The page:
San Francisco girds for transit strike as midnight deadline nears
Oct 14 (Reuters) - Contract talks were set to resume on Monday in a last-ditch effort to avert a transit strike that could cripple a rail system serving 400,000 riders a day in the San Francisco Bay Area, as unions and management wrangle over pay and benefits.
A strike could come as early as Tuesday morning if the sides fail to agree on a contract by midnight on Monday, the latest of several missed deadlines. Unionized drivers and other employees at Bay Area Rapid Transit (BART) have been working without a contract since June 30.
The talks have made some progress, with a new management offer promising a 12 percent pay raise over four years for workers, who management says make an average of $79,000 plus benefits. The unions peg the average worker salary lower, at $64,000 excluding manager pay.
Partly because the pay is considered by many to be generous already -- it is considerably higher than the median U.S. salary of about $50,000 -- the potential strike by more than 2,000 drivers and other BART employees comes against an unusual backdrop of public discomfort with a possible labor action in a typically pro-union region.
"The Bay Area traditionally is a very pro-labor part of California, but this go-round the issue seems to be framed differently," said Larry Gerston, a retired professor of political science at San Jose State University.
"The relatively high salaries of BART employees, the overtime they routinely get in conjunction with lots of sick time, and that's against a backdrop of a public that's just recovering now from a recession where every dollar meant a whole lot."
The unions point out that San Francisco and nearby Oakland are both among the 10 most expensive U.S. cities. A two-bedroom apartment in the area around San Francisco, for example, costs an average of $1,900 per month, according to the National Low Income Housing Coalition.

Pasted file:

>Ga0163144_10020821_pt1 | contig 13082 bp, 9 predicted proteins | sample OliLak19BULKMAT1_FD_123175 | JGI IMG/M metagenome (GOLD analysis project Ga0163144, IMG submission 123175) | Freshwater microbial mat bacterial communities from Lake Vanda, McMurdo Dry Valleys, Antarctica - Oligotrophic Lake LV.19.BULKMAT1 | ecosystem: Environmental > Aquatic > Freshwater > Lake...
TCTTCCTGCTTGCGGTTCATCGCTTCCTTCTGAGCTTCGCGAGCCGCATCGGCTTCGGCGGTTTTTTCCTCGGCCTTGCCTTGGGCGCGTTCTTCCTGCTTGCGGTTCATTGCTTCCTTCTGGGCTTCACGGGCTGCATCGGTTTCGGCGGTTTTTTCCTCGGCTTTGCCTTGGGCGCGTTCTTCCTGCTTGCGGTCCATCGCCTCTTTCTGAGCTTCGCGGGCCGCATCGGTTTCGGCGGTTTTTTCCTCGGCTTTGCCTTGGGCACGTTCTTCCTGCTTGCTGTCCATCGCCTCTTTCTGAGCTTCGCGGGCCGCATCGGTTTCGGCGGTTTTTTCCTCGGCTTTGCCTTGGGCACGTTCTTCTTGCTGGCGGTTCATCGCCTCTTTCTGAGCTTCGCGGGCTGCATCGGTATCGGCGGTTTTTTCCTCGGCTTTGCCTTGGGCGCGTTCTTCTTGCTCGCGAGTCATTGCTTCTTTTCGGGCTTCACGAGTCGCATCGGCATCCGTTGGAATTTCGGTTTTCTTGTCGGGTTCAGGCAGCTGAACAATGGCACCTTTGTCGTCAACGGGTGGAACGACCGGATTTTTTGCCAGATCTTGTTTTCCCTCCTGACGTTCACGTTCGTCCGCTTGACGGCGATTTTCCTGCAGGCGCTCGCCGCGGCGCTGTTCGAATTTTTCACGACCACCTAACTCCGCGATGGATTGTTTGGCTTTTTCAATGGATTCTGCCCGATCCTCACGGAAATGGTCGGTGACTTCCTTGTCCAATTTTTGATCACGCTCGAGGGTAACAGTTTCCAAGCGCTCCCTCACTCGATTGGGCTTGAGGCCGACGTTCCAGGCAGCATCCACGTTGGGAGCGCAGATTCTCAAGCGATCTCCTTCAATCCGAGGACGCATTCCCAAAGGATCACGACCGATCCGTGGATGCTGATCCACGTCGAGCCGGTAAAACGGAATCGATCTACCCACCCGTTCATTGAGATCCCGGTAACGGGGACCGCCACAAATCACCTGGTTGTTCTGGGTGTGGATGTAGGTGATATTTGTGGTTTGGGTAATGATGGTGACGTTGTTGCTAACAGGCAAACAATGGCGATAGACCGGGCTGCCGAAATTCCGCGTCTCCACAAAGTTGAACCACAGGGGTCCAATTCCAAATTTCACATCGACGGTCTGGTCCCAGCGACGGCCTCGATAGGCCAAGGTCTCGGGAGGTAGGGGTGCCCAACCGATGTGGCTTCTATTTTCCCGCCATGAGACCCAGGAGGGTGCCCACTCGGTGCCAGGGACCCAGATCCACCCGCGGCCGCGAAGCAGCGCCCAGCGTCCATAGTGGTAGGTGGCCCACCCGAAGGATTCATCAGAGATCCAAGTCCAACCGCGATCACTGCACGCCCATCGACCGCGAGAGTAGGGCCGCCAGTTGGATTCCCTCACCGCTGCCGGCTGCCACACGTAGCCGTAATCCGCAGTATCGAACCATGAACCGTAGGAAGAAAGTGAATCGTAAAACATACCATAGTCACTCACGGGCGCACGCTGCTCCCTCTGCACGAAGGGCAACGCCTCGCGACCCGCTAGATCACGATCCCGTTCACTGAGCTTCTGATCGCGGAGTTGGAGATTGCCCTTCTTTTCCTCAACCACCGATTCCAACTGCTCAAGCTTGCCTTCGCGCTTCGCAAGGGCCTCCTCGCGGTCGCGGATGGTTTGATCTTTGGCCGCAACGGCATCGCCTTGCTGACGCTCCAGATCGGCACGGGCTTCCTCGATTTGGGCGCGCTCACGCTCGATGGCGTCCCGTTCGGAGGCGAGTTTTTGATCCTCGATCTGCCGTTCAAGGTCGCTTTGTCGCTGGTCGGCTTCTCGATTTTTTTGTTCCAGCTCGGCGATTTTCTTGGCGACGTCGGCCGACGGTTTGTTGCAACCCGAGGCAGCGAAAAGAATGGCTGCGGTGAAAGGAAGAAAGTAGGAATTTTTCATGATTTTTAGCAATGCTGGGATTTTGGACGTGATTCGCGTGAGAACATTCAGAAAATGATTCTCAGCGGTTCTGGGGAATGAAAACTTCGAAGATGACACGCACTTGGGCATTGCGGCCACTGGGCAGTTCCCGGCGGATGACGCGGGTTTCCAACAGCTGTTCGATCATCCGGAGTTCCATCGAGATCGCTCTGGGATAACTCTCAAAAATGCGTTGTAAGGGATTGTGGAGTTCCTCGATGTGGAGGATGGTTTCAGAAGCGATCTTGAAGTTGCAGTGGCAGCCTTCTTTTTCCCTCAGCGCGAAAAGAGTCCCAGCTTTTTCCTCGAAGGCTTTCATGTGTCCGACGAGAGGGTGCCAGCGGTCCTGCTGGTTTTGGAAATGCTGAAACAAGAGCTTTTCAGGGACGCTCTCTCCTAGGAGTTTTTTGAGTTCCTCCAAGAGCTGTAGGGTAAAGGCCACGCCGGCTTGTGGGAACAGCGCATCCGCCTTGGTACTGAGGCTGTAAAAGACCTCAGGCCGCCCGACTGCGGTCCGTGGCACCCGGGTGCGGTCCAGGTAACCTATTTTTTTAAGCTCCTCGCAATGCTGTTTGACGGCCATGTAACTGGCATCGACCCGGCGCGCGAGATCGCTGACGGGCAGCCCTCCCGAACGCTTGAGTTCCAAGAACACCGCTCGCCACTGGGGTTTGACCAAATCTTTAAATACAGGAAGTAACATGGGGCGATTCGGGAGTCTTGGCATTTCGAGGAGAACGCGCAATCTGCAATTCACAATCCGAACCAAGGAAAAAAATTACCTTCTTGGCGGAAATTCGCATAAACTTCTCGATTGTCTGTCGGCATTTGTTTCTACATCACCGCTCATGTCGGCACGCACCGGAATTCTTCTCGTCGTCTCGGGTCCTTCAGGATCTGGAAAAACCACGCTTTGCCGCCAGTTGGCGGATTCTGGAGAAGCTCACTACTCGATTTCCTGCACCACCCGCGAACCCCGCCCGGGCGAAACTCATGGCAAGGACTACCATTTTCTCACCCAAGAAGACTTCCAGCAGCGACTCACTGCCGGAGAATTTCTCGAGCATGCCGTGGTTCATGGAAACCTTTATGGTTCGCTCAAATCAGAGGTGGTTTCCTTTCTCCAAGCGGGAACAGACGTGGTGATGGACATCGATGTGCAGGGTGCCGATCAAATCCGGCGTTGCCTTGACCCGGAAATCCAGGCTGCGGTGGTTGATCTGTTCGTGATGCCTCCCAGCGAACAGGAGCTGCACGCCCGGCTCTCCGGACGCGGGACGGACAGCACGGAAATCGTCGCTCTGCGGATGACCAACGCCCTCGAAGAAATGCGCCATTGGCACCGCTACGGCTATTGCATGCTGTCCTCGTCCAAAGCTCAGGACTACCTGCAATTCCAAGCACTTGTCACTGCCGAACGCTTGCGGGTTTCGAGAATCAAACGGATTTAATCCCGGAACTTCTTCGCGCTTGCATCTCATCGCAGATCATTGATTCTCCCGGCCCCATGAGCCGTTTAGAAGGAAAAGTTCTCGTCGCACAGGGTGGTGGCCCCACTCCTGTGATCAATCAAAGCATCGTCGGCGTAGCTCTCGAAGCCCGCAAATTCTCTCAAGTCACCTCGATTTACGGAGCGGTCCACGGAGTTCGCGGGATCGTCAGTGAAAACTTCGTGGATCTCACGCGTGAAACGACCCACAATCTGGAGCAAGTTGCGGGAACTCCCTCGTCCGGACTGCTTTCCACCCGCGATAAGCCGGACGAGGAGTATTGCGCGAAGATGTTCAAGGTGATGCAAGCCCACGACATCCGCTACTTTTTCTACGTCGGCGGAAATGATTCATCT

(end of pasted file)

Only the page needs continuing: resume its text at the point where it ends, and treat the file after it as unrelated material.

Because the management offer also includes a demand that employees pay a portion of their medical and retirement benefit costs, some of the 12 percent offered in raises would be immediately swallowed up by those contributions.
The unions had initially asked for a three-year contract, with a 3.75 percent raise in each of the first two years and a 4 percent raise in the last year.
Both sides have been asked by a federal mediator helping with the negotiations not to discuss details, but Rick Rice, a spokesman for BART, has said the transit system initially wanted employees to contribute to pensions, starting at 1 percent in the first year and growing to 4 percent in the fourth. The agency also wanted a cap on its healthcare costs, he said.
Bay Area commuters had a taste of the havoc a transit strike could bring last summer, when BART employees walked off the job in early July after their contract first expired.
Melvin Mendoza, 31, had to take three days off from his job as a technical support specialist at a San Francisco law firm during the July action.
"Transportation last time was just a nightmare," said Mendoza, a father of two, whose wife uses the family's only car to get to her job. "The way this is going, it's putting a bad taste in my mouth both on the part of BART and with my concept of the unions."
After the BART strike in July, a court-ordered cooling-off period requested by Democratic Governor Jerry Brown forced employees back to work for an additional two months.
Those two months expired Oct. 10, but the union agreed to keep talking through Sunday night, and now has extended its deadline to Monday night. By law, Brown cannot seek a second court order for another 60-day cooling off period.
BART's strike-contingency plan includes chartering buses capable of carrying 6,000 passengers per day, according to a statement posted on Thursday on its website.
Grace Crunican, BART's general manager, said management had put its final offer in front of union negotiators, who had two weeks to consider it.
"The Bay Area is tired of going to bed at night and not knowing if BART is going to be open," Crunican said. "We need to bring this to a close"
Leaders of the two biggest unions involved in the talks, the Service Employees International Union and the Amalgamated Transit Union, have said they hope to avoid a strike.
The remaining sticking points, Rice told Reuters on Sunday, continued to be salary and benefits. Also at issue, according to SEIU local President Pete Castelli, were work rules, which "include important safety provisions."
(Editing by Cynthia Johnston and Leslie Adler)